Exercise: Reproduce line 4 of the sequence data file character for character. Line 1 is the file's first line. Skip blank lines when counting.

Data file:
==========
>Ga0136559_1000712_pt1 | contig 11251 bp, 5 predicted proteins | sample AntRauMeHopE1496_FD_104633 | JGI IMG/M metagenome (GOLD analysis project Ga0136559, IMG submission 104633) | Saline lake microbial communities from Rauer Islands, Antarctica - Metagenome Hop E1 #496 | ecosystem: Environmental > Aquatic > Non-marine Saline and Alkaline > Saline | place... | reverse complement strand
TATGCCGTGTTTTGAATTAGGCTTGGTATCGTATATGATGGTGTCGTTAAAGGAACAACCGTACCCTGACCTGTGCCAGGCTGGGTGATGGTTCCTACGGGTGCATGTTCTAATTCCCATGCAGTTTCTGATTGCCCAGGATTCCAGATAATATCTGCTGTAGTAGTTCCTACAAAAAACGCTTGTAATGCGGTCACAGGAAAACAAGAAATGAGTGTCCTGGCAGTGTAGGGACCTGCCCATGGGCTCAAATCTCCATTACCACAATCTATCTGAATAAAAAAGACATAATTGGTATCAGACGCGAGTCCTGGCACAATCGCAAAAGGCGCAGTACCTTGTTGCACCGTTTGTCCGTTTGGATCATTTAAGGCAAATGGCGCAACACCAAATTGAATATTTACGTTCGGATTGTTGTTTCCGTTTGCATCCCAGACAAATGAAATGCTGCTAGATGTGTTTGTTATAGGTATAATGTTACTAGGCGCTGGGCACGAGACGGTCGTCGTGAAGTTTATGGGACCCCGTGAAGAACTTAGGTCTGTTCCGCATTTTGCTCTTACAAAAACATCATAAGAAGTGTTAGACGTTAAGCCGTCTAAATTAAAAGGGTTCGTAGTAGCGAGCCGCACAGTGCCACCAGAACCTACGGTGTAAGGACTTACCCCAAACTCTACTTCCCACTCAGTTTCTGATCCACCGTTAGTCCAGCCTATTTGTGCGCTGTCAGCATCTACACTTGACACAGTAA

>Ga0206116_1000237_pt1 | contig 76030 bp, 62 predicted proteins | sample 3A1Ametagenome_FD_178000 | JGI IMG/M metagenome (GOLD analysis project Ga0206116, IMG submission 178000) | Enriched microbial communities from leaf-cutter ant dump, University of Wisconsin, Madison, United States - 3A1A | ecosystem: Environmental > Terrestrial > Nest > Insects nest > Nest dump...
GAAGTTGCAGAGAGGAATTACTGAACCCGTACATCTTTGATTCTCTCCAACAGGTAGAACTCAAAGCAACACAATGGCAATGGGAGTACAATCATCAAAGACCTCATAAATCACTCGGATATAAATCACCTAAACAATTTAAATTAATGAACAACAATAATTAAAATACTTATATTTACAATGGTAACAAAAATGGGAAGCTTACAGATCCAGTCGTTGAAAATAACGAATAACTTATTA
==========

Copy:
GAAGTTGCAGAGAGGAATTACTGAACCCGTACATCTTTGATTCTCTCCAACAGGTAGAACTCAAAGCAACACAATGGCAATGGGAGTACAATCATCAAAGACCTCATAAATCACTCGGATATAAATCACCTAAACAATTTAAATTAATGAACAACAATAATTAAAATACTTATATTTACAATGGTAACAAAAATGGGAAGCTTACAGATCCAGTCGTTGAAAATAACGAATAACTTATTA